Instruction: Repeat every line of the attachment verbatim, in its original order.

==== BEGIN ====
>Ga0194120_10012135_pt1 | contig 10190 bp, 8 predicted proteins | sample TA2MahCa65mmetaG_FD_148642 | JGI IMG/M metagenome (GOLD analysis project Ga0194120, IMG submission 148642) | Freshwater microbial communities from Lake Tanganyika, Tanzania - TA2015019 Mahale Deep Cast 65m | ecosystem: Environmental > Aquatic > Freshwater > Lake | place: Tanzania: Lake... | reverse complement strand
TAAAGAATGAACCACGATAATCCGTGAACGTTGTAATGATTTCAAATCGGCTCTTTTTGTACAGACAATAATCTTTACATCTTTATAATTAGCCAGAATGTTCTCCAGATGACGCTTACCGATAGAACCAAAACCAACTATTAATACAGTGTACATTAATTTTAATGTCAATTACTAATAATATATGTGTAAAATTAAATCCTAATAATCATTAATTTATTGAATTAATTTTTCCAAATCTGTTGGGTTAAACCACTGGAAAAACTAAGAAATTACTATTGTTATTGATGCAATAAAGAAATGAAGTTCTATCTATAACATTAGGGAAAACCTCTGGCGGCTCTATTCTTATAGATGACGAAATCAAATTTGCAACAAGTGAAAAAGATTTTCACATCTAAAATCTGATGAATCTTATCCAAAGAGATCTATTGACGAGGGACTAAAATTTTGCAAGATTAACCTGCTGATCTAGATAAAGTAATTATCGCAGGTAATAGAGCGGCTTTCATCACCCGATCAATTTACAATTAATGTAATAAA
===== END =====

>Ga0194120_10012135_pt1 | contig 10190 bp, 8 predicted proteins | sample TA2MahCa65mmetaG_FD_148642 | JGI IMG/M metagenome (GOLD analysis project Ga0194120, IMG submission 148642) | Freshwater microbial communities from Lake Tanganyika, Tanzania - TA2015019 Mahale Deep Cast 65m | ecosystem: Environmental > Aquatic > Freshwater > Lake | place: Tanzania: Lake... | reverse complement strand
TAAAGAATGAACCACGATAATCCGTGAACGTTGTAATGATTTCAAATCGGCTCTTTTTGTACAGACAATAATCTTTACATCTTTATAATTAGCCAGAATGTTCTCCAGATGACGCTTACCGATAGAACCAAAACCAACTATTAATACAGTGTACATTAATTTTAATGTCAATTACTAATAATATATGTGTAAAATTAAATCCTAATAATCATTAATTTATTGAATTAATTTTTCCAAATCTGTTGGGTTAAACCACTGGAAAAACTAAGAAATTACTATTGTTATTGATGCAATAAAGAAATGAAGTTCTATCTATAACATTAGGGAAAACCTCTGGCGGCTCTATTCTTATAGATGACGAAATCAAATTTGCAACAAGTGAAAAAGATTTTCACATCTAAAATCTGATGAATCTTATCCAAAGAGATCTATTGACGAGGGACTAAAATTTTGCAAGATTAACCTGCTGATCTAGATAAAGTAATTATCGCAGGTAATAGAGCGGCTTTCATCACCCGATCAATTTACAATTAATGTAATAAA